What about our freedom of speech

Social injustice takes a toll

Taking a Stand

Former San Francisco 49ers quarterback Colin Kaepernick’s controversial actions have started a national dialogue.

Mike Morbeck photo from Wikimedia Commons

Taking a Stand Former San Francisco 49ers quarterback Colin Kaepernick’s controversial actions have started a national dialogue.

J.Q. Church, Web Manager

Kaepernick has started a movement for those who believe America has its faults. It was a year ago that Kaepernick began sitting and kneeling during the national anthem. However, well after he became a free agent, not having been seen kneeling or sitting again, there is still much talk about the rebellious former quarterback. 

It was shocking to say the least when Colin Kaepernick first began to express his freedom of speech on Aug. 14, 2016. He sat the first two preseason games on Aug. 14 and 20 before he was finally noticed in a picture tweeted by Jennifer Lee Chan, a beat writer for the San Francisco 49ers. The picture featured the whole team. All but Kaepernick were standing. He was sitting.

However, Kaepernick didn’t just go from sitting to kneeling all on his own. No. He was invited to kneel by former Seahawks player, Nate Boyer. Boyer wrote to Kaepernick and the two met for an open meeting. Boyer had said to him, “soldiers take a knee in front of a fallen brother’s grave, you know, to show respect. When we’re on a patrol, you know, and we go on a security halt, we take a knee, and we pull security.

His quiet protest continued for the regular season which upset many NFL consumers. But why did Colin Kaepernick take his stand? 

“I am not going to stand up to show pride in a flag for a country that oppresses black people and people of color,” said Kaepernick to the NFL Network’s Steve Wyche. 

And that is exactly the kind of resistance that is harbored by many persons of color from such a young age. Our country can accept the general “white privilege” and lack of rights for people of color, but when it comes to individual stories from people of color, the prominent voice of the nation has refused to accept it.  

Kaepernick explains his motives. 

“I love America,” said Kaepernick to the New York Times. “I love people. That’s why I’m doing this. I want to help make America better. I think having these conversations helps everybody have a better understanding of where everybody is coming from.” 

Kaepernick is a peaceful voice for many. Since his protest, many people have followed in support. Since September 2016, teammates and members from other teams began to kneel in support. In women’s soccer, Megan Rapinoe took a knee as a nod of support. And even more amazingly, Garfield High School’s entire football team in Seattle took a knee. 

That last bit about the high school kneeling during the national anthem set sparks off at the academy I graduated from, causing the coach to speak out and lay down the law that anyone kneeling would sit out the entire game. 

The list goes on. However, Kaepernick has been a free agent since March 3, 2017. As the league works out whether he will be hired again, let it be known that Kaepernick made a peaceful protest. It was a protest that stood for the loss of black lives and the mistreatment of people of color due to cops who are not “found guilty” of murder while on paid leave.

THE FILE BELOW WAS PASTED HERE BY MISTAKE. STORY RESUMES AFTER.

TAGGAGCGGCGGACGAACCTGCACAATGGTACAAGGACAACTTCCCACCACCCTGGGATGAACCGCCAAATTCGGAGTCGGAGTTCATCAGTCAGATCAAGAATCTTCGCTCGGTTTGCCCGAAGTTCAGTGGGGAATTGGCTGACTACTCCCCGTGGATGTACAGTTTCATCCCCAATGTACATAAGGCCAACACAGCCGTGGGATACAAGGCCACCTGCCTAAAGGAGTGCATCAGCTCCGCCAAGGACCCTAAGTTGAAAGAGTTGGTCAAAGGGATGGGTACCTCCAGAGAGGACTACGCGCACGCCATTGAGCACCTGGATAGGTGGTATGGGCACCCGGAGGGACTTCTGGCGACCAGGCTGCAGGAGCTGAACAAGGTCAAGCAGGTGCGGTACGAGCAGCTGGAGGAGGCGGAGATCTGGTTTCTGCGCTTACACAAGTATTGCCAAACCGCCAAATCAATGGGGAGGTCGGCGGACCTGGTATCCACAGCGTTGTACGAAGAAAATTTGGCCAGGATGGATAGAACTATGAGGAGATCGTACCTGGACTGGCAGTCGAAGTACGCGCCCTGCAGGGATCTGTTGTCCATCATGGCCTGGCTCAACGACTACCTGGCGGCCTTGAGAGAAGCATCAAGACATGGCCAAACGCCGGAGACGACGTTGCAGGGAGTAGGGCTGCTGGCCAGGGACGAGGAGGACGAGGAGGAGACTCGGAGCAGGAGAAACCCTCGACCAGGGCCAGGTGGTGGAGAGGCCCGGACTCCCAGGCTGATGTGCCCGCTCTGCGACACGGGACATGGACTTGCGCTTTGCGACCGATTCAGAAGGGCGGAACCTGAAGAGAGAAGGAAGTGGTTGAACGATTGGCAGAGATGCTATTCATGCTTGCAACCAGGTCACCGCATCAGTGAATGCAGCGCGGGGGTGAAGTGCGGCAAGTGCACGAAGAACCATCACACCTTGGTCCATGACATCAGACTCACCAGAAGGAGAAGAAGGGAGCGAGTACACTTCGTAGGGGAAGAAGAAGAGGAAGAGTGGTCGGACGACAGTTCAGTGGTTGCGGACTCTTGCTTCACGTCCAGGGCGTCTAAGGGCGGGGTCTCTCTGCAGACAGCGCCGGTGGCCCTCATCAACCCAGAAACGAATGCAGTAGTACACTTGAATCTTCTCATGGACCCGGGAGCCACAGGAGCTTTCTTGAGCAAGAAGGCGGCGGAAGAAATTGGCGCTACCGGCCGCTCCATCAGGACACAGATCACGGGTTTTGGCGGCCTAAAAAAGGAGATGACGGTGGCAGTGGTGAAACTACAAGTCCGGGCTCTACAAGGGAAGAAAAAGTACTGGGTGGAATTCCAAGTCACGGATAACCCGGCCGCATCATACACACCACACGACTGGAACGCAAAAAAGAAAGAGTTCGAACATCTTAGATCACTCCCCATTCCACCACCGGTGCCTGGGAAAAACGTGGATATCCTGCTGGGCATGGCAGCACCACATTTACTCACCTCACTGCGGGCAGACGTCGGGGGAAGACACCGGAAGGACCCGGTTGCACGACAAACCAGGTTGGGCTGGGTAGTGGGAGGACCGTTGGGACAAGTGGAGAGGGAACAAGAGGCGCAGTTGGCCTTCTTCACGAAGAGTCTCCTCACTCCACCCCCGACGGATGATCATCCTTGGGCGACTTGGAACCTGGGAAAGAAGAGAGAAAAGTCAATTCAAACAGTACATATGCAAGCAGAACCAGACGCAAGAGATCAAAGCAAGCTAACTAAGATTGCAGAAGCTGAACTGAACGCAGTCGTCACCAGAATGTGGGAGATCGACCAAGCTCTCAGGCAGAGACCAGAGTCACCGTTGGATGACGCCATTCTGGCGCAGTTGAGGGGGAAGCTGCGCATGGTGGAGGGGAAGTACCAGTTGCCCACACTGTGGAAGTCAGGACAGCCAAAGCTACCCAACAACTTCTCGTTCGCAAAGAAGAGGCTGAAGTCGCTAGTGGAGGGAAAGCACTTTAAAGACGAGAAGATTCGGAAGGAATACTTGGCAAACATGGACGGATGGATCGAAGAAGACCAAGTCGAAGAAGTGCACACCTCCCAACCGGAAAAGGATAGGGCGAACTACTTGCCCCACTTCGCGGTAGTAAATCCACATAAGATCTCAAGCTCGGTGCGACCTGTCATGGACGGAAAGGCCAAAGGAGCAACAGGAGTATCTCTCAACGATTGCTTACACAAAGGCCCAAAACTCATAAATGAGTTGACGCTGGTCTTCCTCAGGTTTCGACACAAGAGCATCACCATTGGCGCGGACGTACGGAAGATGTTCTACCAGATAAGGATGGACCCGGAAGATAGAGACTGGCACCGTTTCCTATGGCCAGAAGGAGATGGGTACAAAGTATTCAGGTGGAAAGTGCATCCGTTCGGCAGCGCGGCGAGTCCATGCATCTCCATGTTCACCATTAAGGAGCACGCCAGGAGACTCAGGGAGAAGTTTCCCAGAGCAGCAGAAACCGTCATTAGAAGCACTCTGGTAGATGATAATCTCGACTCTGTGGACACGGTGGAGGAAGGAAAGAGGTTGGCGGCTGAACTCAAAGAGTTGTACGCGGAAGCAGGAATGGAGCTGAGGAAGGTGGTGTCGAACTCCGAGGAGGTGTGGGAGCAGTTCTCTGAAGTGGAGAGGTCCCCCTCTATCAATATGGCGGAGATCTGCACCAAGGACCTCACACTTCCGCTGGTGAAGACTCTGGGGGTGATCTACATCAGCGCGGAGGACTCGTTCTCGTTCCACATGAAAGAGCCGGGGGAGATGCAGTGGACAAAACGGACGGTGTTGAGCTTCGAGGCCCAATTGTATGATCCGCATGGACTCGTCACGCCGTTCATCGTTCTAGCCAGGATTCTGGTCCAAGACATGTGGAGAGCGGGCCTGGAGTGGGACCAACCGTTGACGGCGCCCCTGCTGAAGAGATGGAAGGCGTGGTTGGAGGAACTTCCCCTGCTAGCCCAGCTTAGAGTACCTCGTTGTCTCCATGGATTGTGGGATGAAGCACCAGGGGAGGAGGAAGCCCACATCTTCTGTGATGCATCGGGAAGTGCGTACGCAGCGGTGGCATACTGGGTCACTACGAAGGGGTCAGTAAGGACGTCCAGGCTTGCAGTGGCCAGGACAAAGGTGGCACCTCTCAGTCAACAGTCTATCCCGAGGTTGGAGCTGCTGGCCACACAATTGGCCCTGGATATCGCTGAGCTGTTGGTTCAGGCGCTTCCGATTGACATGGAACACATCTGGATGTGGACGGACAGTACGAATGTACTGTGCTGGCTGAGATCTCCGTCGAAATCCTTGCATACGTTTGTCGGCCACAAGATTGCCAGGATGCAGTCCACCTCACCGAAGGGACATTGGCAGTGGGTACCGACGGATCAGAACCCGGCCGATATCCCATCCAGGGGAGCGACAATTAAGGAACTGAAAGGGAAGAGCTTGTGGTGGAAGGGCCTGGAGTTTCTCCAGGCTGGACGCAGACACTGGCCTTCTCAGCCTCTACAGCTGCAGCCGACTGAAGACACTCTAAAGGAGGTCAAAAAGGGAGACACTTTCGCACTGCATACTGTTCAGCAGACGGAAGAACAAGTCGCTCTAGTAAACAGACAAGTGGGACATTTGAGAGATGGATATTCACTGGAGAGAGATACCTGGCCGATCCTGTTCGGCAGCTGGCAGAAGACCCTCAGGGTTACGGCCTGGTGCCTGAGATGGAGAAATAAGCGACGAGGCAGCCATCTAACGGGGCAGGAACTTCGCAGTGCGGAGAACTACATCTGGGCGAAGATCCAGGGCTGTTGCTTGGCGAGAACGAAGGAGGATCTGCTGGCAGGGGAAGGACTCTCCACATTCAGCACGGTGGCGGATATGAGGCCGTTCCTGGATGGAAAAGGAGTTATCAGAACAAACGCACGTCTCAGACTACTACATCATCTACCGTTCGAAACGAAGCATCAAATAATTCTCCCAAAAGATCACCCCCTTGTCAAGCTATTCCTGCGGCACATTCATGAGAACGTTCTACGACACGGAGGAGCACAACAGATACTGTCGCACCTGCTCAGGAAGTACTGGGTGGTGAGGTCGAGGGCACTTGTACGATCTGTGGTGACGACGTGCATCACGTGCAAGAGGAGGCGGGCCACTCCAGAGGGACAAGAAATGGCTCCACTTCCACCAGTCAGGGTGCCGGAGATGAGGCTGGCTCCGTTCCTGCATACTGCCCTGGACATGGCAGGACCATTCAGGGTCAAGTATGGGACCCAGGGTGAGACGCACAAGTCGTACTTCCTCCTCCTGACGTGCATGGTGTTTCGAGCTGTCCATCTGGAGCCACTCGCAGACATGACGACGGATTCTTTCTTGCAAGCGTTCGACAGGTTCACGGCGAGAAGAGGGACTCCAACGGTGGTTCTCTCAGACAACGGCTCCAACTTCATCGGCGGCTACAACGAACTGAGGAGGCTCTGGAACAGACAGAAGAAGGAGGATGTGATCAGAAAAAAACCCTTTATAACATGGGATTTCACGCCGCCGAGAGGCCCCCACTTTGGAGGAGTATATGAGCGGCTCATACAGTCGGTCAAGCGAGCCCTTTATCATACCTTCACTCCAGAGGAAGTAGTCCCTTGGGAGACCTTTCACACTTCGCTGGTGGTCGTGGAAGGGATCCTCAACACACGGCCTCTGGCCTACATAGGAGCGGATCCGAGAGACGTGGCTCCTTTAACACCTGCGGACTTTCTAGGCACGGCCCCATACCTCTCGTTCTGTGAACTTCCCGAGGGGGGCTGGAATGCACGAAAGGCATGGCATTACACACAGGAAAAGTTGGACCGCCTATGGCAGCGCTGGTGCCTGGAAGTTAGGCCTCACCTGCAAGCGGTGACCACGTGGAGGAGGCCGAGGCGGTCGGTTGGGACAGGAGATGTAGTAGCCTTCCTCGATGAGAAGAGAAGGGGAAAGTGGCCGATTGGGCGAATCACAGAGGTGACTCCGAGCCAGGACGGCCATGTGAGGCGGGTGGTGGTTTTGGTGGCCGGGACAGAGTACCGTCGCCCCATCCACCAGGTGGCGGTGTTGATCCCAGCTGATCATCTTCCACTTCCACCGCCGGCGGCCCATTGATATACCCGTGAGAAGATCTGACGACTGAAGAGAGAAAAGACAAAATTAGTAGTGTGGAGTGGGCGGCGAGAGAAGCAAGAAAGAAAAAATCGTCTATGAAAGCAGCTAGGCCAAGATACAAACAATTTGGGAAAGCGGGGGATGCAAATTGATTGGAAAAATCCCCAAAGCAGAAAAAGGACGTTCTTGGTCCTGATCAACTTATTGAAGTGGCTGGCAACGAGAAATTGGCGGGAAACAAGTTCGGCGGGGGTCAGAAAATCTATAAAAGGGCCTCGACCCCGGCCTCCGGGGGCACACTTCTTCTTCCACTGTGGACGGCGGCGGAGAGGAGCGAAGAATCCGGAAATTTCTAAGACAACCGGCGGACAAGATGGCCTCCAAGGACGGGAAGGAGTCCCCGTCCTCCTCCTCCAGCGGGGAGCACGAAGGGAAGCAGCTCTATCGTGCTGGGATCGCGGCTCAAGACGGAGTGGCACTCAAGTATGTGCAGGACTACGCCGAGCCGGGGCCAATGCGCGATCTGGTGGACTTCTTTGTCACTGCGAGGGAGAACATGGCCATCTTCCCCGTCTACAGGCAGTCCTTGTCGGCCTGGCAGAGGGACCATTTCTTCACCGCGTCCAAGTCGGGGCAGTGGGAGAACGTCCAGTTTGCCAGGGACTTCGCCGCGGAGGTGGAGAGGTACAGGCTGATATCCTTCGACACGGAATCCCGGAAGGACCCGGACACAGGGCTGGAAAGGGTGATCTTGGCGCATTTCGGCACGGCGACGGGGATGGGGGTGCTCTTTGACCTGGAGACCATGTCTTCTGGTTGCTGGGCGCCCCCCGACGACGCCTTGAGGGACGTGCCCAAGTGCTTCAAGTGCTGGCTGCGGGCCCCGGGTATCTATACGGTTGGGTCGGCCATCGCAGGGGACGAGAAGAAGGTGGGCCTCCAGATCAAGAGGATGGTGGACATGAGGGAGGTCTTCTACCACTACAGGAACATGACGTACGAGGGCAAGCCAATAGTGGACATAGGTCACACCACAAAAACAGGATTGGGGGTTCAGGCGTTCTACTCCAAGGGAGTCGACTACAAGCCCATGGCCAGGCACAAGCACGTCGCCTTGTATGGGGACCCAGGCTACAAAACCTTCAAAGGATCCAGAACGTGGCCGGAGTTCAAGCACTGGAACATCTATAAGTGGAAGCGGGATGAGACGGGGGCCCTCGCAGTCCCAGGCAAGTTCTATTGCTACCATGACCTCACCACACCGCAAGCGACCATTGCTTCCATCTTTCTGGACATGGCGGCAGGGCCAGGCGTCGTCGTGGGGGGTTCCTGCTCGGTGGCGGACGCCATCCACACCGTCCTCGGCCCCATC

Although many affected cops can argue the paid leave was a small sum to pay their family’s way of survival, the verdict of “not guilty” sickens many of American citizens solely on beliefs that a life is a life, and taking one does make you a murderer. 

However, where Black Lives Matter and supporters rally in cries for justice, many others claim the deaths of these mostly innocent people are justified because of a criminal background, therefore rendering their lives useless. 

This has a personal element for me. I grew up in three different worlds. I grew up in poverty within an urban community. In another, I grew up in a rural area on a farm. In the other, I stayed to grow into an adult in a rich subdivision just outside of the suburbs. There was not much difference between them except the overwhelming sense of oppression and racial views in the suburbs and the rural communities. 

I entered my senior year at a private school back in 2014. With two years already at the private academy, I was filled with mixed feelings and a lack of belonging outside of sports. No amount of importance and influence I had in the sports I was a starter in would be enough to stop any racial attachment my name from my peers. 

So, I began my own silent protest. I began sitting during the Pledge of Allegiance one Monday which did not help my social life. My peers were disgusted and often jeered quietly and out of vocal range of the teacher. By the end of the week, the teacher had finally caught on. Although my homeroom teacher did not force me to stand, I still received racial banter and some chants to return to Africa, a country I have never been to from my peers. 

The world is a playground and we are the children playing. When it does not go our way, we handle the situation by advising the authority to defuse the situation. The “authority” should not ignite a playground war between the opposing children. Therefore, we should not allow the “authority” to take matters into its hands and be above the law as if we have returned to the war on drugs.